Auburn University Honors College student Azeem Ahmed has been awarded a Harry S. Truman Scholarship, one of the nation’s top academic awards bestowed on college juniors.
Ahmed, who is double-majoring in finance and economics and minoring in public health, is one of only 62 recipients nationwide selected by the Harry S. Truman Scholarship Foundation; he is the only recipient from the state of Alabama.
“This is a tremendous honor for Azeem and for Auburn University,” said Jay Gogue, Auburn University president. “He has been a champion in Auburn’s War on Hunger and for many other worthwhile causes, both locally and abroad. He is a remarkable student.”
Ahmed is vice president of the university’s Committee of 19, a group dedicated to fighting world hunger; director of operations for the Campus Kitchen Project; a past vice president of the Honors Congress; a Community and Civic Engagement Undergraduate Fellow; and a lifetime member of the American Red Cross and past president of its Auburn University chapter.
“I am incredibly honored to be named a Truman Scholar,” Ahmed said. “I am so thankful to my family, professors, the Honors College staff and to everyone who assisted me in the practice interview sessions.”
Created in 1975 by an act of Congress, the Harry S. Truman Scholarship is awarded to select college juniors on the basis of four criteria: service on campus and in the community, commitment to a career in public service, communication ability and aptitude to be a “change agent,” and academic talent that would assure acceptance to a first-rate graduate school.
Scholars receive $30,000 toward their post-graduate education. In addition, they participate in leadership development programs and have opportunities for internships and employment with the federal government. Ahmed will travel to Liberty, Mo., in May to attend the Truman Scholars Leadership Week.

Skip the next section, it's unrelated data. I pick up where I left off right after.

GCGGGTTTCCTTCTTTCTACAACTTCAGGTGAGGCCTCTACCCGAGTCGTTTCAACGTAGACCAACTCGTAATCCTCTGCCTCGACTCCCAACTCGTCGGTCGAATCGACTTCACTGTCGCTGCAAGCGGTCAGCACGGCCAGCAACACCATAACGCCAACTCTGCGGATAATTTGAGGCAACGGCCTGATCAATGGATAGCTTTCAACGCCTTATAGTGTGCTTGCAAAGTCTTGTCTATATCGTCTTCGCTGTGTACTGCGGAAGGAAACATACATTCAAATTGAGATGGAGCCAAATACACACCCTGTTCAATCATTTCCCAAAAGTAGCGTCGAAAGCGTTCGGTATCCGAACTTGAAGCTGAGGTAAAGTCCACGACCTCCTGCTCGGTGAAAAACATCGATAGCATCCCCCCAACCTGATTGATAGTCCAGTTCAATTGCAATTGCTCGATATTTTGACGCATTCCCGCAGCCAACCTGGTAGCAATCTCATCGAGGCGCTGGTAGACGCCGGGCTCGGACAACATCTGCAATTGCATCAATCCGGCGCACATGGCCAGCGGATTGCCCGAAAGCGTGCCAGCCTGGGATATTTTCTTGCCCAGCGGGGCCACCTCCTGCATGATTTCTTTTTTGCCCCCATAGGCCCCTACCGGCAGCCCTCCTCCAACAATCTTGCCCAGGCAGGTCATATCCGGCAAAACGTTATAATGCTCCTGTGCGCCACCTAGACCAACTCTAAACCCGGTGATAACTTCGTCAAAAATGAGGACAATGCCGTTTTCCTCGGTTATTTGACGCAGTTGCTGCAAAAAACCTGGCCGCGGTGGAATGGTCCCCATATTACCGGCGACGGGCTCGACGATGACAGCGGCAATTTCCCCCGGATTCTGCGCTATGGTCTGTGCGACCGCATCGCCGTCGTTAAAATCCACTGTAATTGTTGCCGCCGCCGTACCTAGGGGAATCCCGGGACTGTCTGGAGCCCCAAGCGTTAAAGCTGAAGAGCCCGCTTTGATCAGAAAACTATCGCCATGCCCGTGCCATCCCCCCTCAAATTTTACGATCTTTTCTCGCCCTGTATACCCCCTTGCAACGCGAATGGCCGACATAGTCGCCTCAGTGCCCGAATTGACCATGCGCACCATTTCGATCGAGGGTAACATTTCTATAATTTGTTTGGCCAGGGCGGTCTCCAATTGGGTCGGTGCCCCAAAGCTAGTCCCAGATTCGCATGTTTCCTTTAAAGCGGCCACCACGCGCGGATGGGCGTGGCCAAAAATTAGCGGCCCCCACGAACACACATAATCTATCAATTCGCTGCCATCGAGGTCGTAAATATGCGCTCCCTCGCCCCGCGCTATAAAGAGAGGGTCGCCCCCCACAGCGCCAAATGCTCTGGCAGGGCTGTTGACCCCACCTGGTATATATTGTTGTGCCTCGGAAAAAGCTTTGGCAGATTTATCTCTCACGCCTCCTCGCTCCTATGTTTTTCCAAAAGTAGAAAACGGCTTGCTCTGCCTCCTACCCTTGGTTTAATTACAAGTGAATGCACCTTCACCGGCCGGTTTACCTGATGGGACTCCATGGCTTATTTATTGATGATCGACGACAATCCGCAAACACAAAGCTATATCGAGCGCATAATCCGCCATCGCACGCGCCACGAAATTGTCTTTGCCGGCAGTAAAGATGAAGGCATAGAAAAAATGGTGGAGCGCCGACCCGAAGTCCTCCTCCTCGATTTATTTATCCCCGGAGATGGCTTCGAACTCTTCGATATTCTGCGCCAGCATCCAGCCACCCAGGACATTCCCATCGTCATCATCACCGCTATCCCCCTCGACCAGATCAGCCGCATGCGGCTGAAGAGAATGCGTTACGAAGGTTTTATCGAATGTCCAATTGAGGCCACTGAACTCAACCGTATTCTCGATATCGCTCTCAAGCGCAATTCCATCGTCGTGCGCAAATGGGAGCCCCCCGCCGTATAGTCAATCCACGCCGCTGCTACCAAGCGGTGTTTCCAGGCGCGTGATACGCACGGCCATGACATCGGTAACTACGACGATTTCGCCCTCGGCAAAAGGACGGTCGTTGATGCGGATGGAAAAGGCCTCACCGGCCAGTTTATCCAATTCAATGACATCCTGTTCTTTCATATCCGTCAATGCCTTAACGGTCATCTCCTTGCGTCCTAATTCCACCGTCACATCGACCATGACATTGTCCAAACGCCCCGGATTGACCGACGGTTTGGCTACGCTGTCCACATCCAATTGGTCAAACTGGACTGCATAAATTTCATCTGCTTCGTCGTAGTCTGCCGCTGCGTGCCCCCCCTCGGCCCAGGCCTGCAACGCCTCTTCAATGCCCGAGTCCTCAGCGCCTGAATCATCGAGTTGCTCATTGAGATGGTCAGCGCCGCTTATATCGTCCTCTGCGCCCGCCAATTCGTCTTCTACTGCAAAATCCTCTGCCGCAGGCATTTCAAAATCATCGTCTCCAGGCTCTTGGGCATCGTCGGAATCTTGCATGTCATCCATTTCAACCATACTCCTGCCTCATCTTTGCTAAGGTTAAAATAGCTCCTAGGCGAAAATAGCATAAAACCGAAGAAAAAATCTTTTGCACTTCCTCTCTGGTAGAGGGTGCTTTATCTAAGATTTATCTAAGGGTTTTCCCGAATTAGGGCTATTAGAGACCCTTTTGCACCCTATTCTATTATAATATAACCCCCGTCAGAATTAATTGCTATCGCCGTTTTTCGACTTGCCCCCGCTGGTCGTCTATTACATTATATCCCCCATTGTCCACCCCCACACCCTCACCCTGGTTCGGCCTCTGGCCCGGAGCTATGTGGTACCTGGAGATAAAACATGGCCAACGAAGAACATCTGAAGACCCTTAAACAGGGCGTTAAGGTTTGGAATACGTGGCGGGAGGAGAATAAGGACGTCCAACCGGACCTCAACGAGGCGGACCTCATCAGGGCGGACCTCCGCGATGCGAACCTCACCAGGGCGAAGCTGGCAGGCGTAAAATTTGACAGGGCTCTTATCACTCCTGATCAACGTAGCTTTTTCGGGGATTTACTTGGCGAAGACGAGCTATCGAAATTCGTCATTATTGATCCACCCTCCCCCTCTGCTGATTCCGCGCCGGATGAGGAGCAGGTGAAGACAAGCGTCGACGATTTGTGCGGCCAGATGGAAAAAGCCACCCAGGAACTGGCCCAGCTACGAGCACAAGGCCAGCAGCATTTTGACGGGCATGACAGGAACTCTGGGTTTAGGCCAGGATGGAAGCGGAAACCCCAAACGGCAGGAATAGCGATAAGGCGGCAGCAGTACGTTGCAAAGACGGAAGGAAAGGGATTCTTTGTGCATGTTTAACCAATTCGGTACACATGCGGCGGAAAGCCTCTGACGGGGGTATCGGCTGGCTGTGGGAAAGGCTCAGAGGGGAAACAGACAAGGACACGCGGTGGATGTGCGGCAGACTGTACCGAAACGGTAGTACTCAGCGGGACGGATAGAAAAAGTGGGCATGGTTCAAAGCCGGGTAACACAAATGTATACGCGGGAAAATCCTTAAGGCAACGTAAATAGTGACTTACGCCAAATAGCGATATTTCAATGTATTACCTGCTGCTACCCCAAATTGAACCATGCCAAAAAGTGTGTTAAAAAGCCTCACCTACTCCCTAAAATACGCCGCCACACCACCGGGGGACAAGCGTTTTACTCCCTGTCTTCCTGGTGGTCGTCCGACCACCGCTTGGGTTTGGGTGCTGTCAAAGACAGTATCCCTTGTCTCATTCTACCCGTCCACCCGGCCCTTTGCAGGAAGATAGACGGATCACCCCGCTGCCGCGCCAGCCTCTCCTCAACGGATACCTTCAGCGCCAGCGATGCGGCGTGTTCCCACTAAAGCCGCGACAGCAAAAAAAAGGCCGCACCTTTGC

“Through his leadership in Campus Kitchens, the organization now serves over 1,200 meals a month in the community and has just started serving on campus,” said Harriet Giles, director of external relations for the College of Human Sciences. “He has collaborated with other student leaders and university administrators to open and run a much-needed, on-campus food pantry.”
Ahmed grew up in Auburn and began his undergraduate studies in 2009 at Auburn University as a dual-enrolled high school student. In high school he was the National Youth Ambassador for the March of Dimes.
In 2011 he traveled to Egypt as a World Food Programme health and nutrition summer intern and helped develop a national food program. He conducted more than 40 field visits and certified enough mills to produce 250,000 tons of vitamin-enriched rice. In 2012 he traveled to Bangladesh to work with the International Center for Diarrheal Disease Research. He helped create protocol for pediatric sepsis management, shadowed physicians and assisted with emergency triage of cholera victims.
“The first time I met Azeem I knew he was special,” said Paula Bobrowski, associate dean for research in the College of Liberal Arts, who led practice interview sessions for Ahmed. “He has a kind heart, great intellect and a wealth of enthusiasm. He simply shines and is destined to do great things that will help the less fortunate of this world.”
“Azeem’s clear commitment to servant leadership, solid grade point average and glowing letters of support made for a strong application,” added Paul Harris, associate director of the Honors College. “It is extremely gratifying to see someone with as much promise as Azeem Ahmed receive this recognition.”
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